iven the effects of the ravaging Corona Virus Disease (COVID-19) pandemic on education, and the inability of the government to determine when schools will reopen for normal academic activities due to the lockdown, a non-governmental organisation, the Carisma4U has spoken of plans to chart a new direction for schools in order to be more relevant and significant in the process.
This is as the organisation underscored the importance of a strong science and engineering programmes in African countries that will address the post-COVID-19 needs of the education sector.
With the vision to create brighter future for two million African students by 2030 and the mission to transform African children’s learning through Science Technology Engineering and Mathematics (STEM) for future readiness and poverty eradication, the organisation, is focused on working towards setting a pathway through an online conference to discuss key concerns on education and to chart the way forward for education sector in post-Covid-19.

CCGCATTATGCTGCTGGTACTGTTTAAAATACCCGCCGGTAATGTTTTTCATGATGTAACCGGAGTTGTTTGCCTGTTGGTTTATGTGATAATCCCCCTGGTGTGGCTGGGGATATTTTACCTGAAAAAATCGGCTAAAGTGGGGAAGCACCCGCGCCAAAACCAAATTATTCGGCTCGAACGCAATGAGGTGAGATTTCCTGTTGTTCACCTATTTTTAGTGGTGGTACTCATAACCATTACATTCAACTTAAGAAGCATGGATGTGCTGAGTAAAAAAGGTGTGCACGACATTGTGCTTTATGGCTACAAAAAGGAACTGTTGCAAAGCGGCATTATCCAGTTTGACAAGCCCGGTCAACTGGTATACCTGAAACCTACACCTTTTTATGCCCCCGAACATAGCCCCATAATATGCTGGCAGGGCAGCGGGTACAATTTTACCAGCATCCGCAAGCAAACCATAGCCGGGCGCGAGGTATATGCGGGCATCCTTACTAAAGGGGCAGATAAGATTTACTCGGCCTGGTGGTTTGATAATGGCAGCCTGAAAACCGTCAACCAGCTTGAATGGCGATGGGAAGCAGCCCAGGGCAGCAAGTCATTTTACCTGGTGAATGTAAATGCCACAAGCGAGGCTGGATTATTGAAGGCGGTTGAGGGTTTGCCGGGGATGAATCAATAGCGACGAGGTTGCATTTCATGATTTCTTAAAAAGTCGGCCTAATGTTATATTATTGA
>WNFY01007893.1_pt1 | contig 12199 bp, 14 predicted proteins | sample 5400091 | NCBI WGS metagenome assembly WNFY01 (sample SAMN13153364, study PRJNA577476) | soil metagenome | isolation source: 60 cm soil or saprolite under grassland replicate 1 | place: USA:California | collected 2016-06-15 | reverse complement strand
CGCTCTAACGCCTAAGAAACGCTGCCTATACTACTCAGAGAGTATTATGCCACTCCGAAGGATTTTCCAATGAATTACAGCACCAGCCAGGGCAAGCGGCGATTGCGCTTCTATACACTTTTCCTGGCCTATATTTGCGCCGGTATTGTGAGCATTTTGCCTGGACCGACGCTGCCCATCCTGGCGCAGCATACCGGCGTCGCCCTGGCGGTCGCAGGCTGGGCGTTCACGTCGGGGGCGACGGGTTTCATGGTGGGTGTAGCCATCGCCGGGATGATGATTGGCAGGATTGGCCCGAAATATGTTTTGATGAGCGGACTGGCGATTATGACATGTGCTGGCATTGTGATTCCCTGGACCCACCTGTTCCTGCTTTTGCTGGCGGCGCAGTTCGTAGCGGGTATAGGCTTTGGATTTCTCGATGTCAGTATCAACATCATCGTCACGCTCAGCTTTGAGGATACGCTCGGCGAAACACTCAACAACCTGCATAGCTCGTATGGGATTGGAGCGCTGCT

The Founder of the NGO, Adetola Salau, said: “If Africa will compete meaningfully in this decade, there must be emphasis STEM Education more than ever before. We have invited industry experts who will provoke the conversation and help with verifiable data to enable us to make informed decisions as school owners, teachers, parents and other stakeholders.”
The theme of the online conference was: “STEM the Equalizer: Setting the Education threshold for a Post-COVID-19 Relevance and Significance in Africa.”
The sub-themes are: “How the COVID-19 pandemic has established STEM relevance globally and how to further enhance the opportunities,” which was delivered by Mr. Ifaturoti; “Women in STEM – Broadening participation in STEM,” by Dr. James Fabunmi and “Innovation with STEM during COVID-19 Pandemic – A case study in Lagos State,” delivered by Adetola Salau.
Meanwhile, Laurie Orth led the American teaching on transitioning to online education from classroom during COVID-19, while William Adedamola Ingwerson presented a paper on Nigerian child challenges and benefits of schooling from home since COVID-19; and Victor Ogunmola discourse dwelt on Increasing STEM success with peer mentoring and STEM Pathways (Examine STEM pathway and workforce development in PreK-12, including projects that are researching and innovating approaches that allow and encourage all students to pursue continued study or careers in STEM).
Esther Kunda and Ademola Moribise presentations focused on “Global urgency to improve STEM Education and Africa will rise with inventors and creators respectively.